- Action Adventure, Drama
- release date
- Dwayne Johnson, Neve Campbell
- Rawson Marshall Thurber
No one churns out big-budget action mediocrity these days as regularly as Dwayne Johnson. So now, just three months after his giant gorilla-a-go-go Rampage, we have Skyscraper — a film that suggests what would happen if you took The Towering Inferno and Die Hard and stripped them of the qualities that made both work.
The setup is straight out of the early-’90s Shane Black playbook: It starts with Johnson’s Will Sawyer as an FBI agent, who fails to stop a nut from blowing up himself and his own kin. Sawyer was scarred by the incident, both emotionally and physically, losing a leg that’s been replaced by a titanium prosthetic. Now, 10 years later, he’s married to Neve Campbell and is the doting father of two adorable kids. The family travels to Hong Kong, where Sawyer’s been hired to assess the security of a brand-new mega-skyscraper that dwarfs Dubai’s Burj Khalifa, last seen being scaled by Tom Cruise in Mission: Impossible – Ghost Protocol. The building, known as the Pearl, is pure man-made hubris, outfitted with all of the latest high-tech bells and whistles. But quicker than you can say, “Yippee-ki-yay, motherf—er!” a team of Euro-goons hijack it, looking for a MacGuffin that has no impact on your enjoyment of the rest of the film.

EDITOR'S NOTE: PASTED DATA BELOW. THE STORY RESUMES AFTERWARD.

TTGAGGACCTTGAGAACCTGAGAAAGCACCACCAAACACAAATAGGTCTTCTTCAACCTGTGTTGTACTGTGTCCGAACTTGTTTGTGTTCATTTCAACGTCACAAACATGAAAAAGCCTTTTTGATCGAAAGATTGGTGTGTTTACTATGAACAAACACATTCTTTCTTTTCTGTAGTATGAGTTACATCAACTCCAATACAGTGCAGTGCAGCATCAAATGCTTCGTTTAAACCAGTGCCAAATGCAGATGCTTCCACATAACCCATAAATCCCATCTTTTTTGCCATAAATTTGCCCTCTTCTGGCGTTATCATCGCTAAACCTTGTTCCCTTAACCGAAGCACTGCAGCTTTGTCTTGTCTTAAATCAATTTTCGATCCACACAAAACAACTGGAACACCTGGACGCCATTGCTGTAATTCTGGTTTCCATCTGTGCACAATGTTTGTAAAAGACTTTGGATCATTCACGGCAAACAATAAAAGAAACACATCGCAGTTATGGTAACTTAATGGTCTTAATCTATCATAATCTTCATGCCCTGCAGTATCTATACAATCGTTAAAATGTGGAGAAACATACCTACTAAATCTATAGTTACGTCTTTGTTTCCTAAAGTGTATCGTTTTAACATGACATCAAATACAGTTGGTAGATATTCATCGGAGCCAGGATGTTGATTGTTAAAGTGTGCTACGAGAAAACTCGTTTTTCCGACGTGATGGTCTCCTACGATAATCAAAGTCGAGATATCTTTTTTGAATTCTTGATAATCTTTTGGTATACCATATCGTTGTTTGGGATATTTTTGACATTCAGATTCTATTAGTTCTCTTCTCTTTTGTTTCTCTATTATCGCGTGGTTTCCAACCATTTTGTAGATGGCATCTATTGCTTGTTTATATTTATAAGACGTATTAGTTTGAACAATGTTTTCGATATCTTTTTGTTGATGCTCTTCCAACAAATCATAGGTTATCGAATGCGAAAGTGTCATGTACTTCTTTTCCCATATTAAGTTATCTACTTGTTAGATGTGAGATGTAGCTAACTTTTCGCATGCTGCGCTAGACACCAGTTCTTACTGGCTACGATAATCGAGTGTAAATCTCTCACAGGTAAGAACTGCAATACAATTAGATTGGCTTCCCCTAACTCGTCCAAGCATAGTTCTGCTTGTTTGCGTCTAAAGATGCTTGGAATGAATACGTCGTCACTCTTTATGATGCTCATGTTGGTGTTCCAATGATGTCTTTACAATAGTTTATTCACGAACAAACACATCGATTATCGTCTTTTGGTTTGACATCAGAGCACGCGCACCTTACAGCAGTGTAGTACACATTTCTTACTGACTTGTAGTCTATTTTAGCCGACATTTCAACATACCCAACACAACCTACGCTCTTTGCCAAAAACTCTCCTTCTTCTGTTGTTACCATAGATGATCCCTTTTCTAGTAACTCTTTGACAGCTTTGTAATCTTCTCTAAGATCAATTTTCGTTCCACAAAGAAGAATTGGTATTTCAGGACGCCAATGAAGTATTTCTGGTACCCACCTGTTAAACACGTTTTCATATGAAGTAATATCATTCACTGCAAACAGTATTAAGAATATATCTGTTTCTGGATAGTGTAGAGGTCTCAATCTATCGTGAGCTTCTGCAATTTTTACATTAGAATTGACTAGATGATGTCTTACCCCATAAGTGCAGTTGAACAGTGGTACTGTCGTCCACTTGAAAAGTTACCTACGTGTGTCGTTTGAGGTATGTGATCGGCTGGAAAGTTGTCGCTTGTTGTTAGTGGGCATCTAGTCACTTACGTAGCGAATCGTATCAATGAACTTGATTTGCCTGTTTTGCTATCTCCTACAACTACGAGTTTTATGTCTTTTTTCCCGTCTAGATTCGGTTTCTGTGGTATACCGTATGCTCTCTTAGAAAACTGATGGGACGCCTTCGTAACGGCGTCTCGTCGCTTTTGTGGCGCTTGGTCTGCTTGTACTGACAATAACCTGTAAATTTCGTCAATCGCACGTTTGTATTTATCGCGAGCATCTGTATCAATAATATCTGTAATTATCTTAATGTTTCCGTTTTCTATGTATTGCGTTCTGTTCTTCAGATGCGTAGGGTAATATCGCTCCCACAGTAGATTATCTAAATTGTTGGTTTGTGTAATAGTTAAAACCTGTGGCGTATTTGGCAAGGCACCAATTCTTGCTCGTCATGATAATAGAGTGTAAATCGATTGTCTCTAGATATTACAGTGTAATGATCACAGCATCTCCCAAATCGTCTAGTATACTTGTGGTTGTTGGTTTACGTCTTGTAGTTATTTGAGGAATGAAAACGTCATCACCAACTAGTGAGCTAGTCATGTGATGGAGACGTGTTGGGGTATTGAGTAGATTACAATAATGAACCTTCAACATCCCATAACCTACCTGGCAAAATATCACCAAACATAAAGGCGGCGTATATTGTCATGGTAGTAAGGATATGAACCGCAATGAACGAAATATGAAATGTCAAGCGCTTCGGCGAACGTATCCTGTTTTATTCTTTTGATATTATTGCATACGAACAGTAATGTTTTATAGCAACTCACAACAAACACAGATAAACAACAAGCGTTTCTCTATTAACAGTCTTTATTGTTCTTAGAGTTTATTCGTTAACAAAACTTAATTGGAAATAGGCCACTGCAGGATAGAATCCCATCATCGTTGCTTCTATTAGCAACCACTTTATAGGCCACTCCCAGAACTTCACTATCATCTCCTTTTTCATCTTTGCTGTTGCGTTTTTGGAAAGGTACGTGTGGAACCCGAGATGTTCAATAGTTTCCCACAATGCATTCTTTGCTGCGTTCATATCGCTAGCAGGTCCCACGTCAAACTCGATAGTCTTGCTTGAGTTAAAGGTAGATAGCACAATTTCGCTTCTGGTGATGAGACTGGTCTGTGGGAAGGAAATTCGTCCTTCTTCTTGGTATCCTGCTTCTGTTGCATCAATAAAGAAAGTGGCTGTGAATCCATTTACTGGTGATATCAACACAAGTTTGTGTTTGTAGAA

Johnson — in brave, paternal San Andreas mode — gets stabbed, stomped, and tased in his quest to save his family, trapped inside. It’s all passively watchable, but the main problem is that writer-director Rawson Marshall Thurber (Central Intelligence) hasn’t come up with a villain nearly as memorable as Alan Rickman’s Hans Gruber. I know that comparison may seem unfair, but when you’re ripping off Die Hard this shamelessly, it’s kind of not. C–